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Steam punk heat pumps

The compressor

It’s cold outside, so let’s talk about heating systems.

Over the years, I’ve lived in houses with all kinds of heating systems — wood stoves (including wood cookstoves), wood circulators, oil circulators, oil-fired furnaces, gas-fired furnaces, and, in San Francisco, electric baseboard heaters. The heating system that I remember most fondly (other than the wood cookstoves) was a system that used steam radiators and a gas-fired boiler, vintage 1935 or so. A friend of mine even named the old boiler Puff.

The gothic cottage has a heat pump (a Trane XR13, model number 4TWR3030A1000AA), and these past few months have been my only experience with heat pumps. I’ve been eager to see how it performs and how much electricity it uses. It’s also a complicated system with considerable nerd appeal, not least because my system is zoned. That is, though I have only one heat pump, I have thermostats upstairs and downstairs. A Honeywell zoning system electrically opens and closes ducts to direct hot or cool air where it’s needed.

So how do I like heat pumps? Great — until the outdoor temperature drops below about 17 degrees Fahrenheit, below which temperature the heat pump efficiency clearly falls off rapidly. I’ve been observing the system carefully, paying attentions to questions such as: How cold is it outside? What are the thermostats’ settings? How often and how long does the system run? How warm is the air coming out of the ducts? Surprisingly (surprising to me, at least), the system works quite well even when the outdoor temperature is in the 20s. It goes without saying that if the temperature outdoors is in the 30s or 40s, the heat pump heats effortlessly.

But the low here last night was 13, and the night before, 11. At those temperatures the heat pump really labors and runs most of the night. Both mornings, the thermostats have indicated that the heat pump’s “auxiliary heat” system had kicked in. To compensate for the poor efficiency at low temperatures (which heat pump manufacturers certainly understand), heat pump systems have electrical coils in their air handlers which kick in when the heat pump alone is unable to maintain the temperature requested by the thermostat. The auxiliary heating coils use three to four times more electricity per unit of heating that the heat pump, so they’re switched on only when necessary.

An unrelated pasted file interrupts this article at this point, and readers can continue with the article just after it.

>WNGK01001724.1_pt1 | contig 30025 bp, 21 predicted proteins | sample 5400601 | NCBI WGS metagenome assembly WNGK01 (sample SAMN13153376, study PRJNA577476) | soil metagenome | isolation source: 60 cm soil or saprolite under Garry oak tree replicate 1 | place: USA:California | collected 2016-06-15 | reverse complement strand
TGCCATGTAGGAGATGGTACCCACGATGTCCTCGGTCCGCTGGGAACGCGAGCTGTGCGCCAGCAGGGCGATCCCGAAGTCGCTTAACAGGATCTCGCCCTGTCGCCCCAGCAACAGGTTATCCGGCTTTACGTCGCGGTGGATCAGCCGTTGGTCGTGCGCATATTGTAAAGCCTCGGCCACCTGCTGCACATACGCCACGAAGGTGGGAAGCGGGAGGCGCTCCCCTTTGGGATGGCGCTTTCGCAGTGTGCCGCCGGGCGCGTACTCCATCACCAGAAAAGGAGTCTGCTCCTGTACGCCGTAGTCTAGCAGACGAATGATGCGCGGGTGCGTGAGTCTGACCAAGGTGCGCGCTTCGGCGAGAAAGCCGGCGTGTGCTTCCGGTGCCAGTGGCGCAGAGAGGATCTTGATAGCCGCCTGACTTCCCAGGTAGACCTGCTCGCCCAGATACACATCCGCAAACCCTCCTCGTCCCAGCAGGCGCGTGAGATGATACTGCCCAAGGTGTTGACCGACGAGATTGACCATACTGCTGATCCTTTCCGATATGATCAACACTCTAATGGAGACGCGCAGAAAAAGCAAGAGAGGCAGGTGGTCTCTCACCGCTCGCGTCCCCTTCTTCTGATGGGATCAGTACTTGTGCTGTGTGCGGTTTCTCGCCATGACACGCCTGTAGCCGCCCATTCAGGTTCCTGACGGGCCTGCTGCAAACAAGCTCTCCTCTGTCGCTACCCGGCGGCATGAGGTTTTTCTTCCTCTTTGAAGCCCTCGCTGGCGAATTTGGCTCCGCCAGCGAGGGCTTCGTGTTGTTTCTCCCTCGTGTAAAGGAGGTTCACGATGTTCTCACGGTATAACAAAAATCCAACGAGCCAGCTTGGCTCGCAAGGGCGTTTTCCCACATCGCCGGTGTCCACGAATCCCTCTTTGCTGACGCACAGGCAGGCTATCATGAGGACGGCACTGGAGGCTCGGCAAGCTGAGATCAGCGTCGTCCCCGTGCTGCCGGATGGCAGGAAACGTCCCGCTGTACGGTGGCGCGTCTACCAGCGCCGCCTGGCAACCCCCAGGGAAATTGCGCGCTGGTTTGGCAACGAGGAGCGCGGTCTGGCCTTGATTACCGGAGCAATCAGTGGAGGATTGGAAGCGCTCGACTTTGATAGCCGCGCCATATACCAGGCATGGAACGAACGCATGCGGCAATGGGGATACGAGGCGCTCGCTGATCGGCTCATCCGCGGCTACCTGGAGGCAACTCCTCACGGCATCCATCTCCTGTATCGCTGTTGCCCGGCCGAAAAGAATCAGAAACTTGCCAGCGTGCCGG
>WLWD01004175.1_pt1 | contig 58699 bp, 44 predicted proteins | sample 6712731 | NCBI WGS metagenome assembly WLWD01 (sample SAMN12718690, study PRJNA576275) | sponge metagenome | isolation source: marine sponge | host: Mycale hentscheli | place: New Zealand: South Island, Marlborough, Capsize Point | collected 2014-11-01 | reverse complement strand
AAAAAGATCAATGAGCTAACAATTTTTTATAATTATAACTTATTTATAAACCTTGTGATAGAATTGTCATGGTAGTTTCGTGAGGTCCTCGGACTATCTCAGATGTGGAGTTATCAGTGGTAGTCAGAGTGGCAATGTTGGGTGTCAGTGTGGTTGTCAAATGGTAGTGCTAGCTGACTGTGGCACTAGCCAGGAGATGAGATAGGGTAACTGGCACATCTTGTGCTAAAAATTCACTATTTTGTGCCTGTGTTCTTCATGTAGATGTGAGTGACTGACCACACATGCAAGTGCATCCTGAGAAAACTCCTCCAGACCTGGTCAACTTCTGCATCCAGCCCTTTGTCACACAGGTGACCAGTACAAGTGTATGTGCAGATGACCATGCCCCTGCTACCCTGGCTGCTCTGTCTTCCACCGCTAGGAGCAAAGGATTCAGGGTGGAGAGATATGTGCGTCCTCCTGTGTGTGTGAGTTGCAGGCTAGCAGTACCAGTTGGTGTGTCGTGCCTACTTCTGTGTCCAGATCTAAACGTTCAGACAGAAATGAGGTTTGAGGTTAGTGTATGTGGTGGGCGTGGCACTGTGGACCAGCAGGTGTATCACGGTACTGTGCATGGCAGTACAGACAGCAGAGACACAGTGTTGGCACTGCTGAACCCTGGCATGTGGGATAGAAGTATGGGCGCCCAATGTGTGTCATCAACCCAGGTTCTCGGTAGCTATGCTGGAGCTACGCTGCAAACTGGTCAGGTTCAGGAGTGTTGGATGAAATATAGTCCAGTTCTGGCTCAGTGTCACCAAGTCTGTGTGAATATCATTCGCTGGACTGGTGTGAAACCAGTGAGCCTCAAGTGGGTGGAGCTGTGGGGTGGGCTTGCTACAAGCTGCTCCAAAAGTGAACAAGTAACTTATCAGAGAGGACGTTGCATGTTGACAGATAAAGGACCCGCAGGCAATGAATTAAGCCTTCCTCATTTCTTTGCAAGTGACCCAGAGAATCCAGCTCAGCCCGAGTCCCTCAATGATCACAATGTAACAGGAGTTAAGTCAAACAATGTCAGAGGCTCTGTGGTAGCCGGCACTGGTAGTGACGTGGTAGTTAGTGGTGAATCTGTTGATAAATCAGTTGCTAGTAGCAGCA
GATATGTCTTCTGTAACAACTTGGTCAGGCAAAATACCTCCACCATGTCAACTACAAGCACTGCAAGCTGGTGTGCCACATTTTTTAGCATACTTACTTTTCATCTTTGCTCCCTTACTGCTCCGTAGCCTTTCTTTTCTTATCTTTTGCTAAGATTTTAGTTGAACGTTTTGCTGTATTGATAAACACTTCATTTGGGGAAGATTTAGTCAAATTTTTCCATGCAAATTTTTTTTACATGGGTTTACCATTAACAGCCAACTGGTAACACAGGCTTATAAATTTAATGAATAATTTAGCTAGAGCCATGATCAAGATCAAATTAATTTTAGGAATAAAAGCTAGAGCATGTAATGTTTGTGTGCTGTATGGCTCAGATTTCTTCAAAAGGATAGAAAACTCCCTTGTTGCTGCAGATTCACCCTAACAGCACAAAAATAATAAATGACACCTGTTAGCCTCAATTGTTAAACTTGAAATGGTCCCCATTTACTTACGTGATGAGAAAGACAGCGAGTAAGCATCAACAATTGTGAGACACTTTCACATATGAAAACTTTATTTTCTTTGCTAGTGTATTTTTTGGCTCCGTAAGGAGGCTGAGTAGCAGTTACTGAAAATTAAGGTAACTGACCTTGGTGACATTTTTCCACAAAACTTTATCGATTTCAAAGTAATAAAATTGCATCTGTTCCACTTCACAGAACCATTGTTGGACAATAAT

Just what is a heat pump? It’s like an air conditioner, with a compressor and refrigerant. But unlike an air conditioner, it can switch into reverse and can either heat or cool. The system consists of two units — the compressor, which is always outdoors; and the air handler, which is inside the house somewhere, often in a basement or attic. The air handler contains blowers, a heat exchanger for the refrigerant coming from the compressor, and the backup heating coils.

As an air conditioning system, heat pumps are great, and they have no greater problem with efficiency than any other air conditioner. But when you use a heat pump for heat, you want to be aware of how its efficiency falls off at extremely low outdoor temperatures.

With a heat pump, you almost certainly want a secondary source of heat. I have a propane fireplace. The fireplace works even during power failures, so it serves as an emergency heat source. But on those cold mornings when it’s 14 degrees outdoors is a great time to turn on the propane fireplace to give the heat pump some help.

If you’re bored some cold morning, why not watch your heat pump do its steam punk defrosting trick? The coils on the outdoor compressor get very cold when the system is pumping heat into the house. Frost forms. This frost must be periodically melted off. I am not yet sure how my heat pump decides when to go into defrost mode. I need to call my installer and find out. But I understand that there are two ways this is done. Some heat pumps defrost every so many minutes, and others have ice detectors on the coils. In any case, when this mode begins, you’ll see heavy white frost on the outdoor coils. The fan shuts off, and the compressor runs in reverse, so that the coils are producing heat rather than cold. Meanwhile, back in the house, the thermostats say “Waiting…”, and the air handler will continue to send “auxiliary heat” into the house if needed. Outside, as the coils heat up, water drips, and the ice melts away. After a few minutes, a cloud of steam begins to pour out of the compressor. When the defrost cycle is done, there is a steam-punk pneumatic hiss, like a steam train, as valves open to reverse the compressor back into service. The fan turns back on, and the compressor goes back to work pumping heat into the house. Very entertaining!

I’ve written previously about the steam punk movement.

The air handler, Trane model number 4TEC3F30B1000AA

I upload data on my electricity use to Microsoft Hohm. My electric bill for December was on $94. This month has been very cold, so I’m sure I won’t get off so easy with my next bill. June was the month the system first came on line, so the June bill was for only part of a month. For a mild month like September, my electrical bill was $53. That includes, of course, lighting, cooking, hot water, appliances, and computers.

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